I'm sure the cost for food and professional services (medical, legal, etc.) are a lot lower in the Phillipines than the US.
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Old 09-11-2014, 08:08 AM
 
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Originally Posted by MckinneyOwnr View Post
I didn't read all the responses, but one thing I didn't see mentioned was inflation. If your monthly income will be $3500, that's a good figure to have NOW. But after 20 years of retirement?

A quick calculation shows that $3500 for retirement in 1990 would need to increase to $5763 in 2010 to maintain the same standard of living.

Depending on how inflation goes over the next 20 years, you may want to calculate your total years of retirement based on spending a higher figure than the $3500 you have planned. Obviously, the costs of inflation have even more of an impact if you live for 30 or even 40 years past retirement age.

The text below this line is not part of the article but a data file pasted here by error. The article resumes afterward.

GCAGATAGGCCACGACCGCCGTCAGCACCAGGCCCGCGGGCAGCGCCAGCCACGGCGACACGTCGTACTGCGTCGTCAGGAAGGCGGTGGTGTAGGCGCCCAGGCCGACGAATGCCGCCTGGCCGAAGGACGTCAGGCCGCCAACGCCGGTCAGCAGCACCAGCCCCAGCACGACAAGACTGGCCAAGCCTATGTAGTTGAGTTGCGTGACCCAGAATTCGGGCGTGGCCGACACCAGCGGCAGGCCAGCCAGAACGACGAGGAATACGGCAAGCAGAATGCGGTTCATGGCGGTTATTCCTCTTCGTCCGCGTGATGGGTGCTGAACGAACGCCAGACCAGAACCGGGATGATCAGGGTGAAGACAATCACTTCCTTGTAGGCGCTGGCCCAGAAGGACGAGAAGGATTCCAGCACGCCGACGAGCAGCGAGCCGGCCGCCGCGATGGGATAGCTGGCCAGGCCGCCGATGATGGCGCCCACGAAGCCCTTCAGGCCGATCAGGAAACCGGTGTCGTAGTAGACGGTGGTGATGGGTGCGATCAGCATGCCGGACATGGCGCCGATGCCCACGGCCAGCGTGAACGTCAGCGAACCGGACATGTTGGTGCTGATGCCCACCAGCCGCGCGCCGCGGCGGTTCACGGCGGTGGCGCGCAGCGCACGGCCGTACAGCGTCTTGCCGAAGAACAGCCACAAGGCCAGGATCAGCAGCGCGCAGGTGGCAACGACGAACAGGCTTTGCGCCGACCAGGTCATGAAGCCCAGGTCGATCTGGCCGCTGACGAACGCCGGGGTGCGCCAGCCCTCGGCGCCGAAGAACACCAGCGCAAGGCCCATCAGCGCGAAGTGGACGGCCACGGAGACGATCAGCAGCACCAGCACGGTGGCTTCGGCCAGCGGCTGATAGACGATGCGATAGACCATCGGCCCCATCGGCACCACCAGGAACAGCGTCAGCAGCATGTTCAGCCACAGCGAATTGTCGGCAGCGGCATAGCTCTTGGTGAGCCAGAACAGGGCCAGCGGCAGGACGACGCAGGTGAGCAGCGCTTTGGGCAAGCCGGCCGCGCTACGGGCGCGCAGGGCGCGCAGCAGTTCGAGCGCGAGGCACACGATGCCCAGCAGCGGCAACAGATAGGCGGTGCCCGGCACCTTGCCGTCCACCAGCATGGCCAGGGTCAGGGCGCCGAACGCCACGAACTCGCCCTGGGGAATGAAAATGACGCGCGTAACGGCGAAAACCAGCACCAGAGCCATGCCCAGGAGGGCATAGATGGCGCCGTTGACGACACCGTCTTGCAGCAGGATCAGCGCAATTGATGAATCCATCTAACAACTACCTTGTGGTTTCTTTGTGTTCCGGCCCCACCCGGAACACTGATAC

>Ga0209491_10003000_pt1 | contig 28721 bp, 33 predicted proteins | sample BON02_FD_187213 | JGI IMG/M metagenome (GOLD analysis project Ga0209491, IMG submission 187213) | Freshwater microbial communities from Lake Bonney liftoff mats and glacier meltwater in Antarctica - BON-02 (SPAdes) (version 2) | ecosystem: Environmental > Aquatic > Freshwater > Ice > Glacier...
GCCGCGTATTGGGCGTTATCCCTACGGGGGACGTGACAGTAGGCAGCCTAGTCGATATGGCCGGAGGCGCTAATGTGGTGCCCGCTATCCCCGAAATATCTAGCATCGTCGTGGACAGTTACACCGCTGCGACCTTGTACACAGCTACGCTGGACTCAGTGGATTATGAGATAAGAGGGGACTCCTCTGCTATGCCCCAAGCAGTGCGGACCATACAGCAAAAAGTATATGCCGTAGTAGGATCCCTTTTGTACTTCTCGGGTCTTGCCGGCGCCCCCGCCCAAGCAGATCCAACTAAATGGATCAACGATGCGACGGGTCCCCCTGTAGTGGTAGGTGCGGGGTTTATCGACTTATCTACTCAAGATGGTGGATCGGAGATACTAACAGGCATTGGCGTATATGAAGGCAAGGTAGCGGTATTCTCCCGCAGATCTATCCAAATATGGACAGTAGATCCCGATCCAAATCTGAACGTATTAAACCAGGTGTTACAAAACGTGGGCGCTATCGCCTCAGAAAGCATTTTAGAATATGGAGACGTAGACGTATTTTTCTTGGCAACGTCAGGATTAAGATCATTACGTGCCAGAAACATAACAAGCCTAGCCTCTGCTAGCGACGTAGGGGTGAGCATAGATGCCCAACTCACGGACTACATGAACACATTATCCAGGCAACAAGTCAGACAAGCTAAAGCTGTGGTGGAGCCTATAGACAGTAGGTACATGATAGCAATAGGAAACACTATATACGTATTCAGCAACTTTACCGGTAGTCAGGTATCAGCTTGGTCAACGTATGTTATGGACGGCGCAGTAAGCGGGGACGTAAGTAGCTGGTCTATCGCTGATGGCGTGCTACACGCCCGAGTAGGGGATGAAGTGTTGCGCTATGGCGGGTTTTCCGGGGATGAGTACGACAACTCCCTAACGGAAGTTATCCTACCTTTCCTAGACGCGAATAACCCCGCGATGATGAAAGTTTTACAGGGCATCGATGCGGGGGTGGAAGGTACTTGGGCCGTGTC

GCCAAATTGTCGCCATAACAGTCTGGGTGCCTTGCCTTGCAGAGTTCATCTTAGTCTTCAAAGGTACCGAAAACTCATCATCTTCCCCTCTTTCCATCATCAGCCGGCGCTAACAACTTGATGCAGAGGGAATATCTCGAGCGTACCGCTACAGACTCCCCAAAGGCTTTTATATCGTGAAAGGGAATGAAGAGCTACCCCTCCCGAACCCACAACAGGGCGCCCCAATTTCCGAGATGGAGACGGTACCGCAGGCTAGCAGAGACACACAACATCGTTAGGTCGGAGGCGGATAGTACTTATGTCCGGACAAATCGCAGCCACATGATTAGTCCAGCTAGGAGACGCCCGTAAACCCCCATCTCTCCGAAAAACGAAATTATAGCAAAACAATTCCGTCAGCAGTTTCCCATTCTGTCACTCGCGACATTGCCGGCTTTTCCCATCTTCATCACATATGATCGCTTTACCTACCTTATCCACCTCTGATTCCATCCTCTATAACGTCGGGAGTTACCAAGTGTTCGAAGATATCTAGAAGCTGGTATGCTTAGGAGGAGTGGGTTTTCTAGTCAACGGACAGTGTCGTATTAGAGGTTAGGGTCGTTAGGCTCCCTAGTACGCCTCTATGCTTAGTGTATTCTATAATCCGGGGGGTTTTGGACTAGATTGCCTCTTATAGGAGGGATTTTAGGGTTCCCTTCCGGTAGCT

Absolutely! Inflation is a killer. I receive the same amount in pension as the day I retired in 1998 with no cost of living increase until I reach 65 years of age. So... when someone plans retirement they really need to plan with this in mind.
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Old 09-11-2014, 08:43 AM
 
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Originally Posted by LivingDeadGirl View Post
Absolutely! Inflation is a killer. I receive the same amount in pension as the day I retired in 1998 with no cost of living increase until I reach 65 years of age. So... when someone plans retirement they really need to plan with this in mind.
It's impossible to plan because we can't see the future and what the inflation rate will be. I know what you mean though, we need to know that it will go up.
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Old 09-11-2014, 08:53 AM
 
Location: Loudon, TN
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Here's an average inflation rate for the last 25 years (through 2012)...2.86% (source: US Inflation Rate Forecast) . So I think 3% is a pretty good average to be safe.